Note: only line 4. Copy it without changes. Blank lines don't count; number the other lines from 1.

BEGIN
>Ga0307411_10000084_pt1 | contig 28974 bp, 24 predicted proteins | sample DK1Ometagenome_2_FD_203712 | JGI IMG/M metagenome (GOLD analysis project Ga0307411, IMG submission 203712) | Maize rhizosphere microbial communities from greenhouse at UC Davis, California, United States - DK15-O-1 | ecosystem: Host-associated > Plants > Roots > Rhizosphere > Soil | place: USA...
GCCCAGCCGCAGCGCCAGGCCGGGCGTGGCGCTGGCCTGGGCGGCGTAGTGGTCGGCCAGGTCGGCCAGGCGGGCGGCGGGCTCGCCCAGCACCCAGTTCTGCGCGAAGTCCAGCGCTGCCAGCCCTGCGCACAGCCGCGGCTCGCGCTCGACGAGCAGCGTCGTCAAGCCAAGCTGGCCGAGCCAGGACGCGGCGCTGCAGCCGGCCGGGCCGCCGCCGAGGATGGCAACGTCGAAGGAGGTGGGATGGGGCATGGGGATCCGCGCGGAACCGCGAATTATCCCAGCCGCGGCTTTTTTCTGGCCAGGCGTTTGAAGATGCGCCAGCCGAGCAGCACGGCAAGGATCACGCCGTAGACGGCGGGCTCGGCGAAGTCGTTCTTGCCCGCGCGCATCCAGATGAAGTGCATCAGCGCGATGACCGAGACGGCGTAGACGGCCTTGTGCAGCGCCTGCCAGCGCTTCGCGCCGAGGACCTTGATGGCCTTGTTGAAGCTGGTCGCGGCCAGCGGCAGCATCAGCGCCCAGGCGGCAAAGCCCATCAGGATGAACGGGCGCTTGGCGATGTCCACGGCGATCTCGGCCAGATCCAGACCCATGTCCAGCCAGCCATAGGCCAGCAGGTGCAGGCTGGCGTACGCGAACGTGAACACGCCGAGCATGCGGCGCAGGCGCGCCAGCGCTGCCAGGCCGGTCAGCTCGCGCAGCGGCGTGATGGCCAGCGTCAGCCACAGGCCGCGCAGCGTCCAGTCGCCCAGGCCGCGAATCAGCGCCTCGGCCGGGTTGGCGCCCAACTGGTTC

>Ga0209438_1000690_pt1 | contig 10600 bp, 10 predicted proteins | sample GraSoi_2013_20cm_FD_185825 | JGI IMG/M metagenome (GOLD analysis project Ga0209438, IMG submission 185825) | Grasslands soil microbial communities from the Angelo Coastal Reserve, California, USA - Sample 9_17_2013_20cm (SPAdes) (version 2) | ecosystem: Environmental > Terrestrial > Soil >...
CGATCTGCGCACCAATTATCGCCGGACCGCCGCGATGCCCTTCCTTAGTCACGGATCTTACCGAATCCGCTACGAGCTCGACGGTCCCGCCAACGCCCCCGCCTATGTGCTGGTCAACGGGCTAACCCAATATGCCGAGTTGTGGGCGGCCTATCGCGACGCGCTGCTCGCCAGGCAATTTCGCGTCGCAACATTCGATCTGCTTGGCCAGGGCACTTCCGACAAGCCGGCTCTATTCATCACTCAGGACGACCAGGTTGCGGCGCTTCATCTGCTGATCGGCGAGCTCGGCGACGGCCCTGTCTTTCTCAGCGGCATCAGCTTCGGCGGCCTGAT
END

CGATCTGCGCACCAATTATCGCCGGACCGCCGCGATGCCCTTCCTTAGTCACGGATCTTACCGAATCCGCTACGAGCTCGACGGTCCCGCCAACGCCCCCGCCTATGTGCTGGTCAACGGGCTAACCCAATATGCCGAGTTGTGGGCGGCCTATCGCGACGCGCTGCTCGCCAGGCAATTTCGCGTCGCAACATTCGATCTGCTTGGCCAGGGCACTTCCGACAAGCCGGCTCTATTCATCACTCAGGACGACCAGGTTGCGGCGCTTCATCTGCTGATCGGCGAGCTCGGCGACGGCCCTGTCTTTCTCAGCGGCATCAGCTTCGGCGGCCTGAT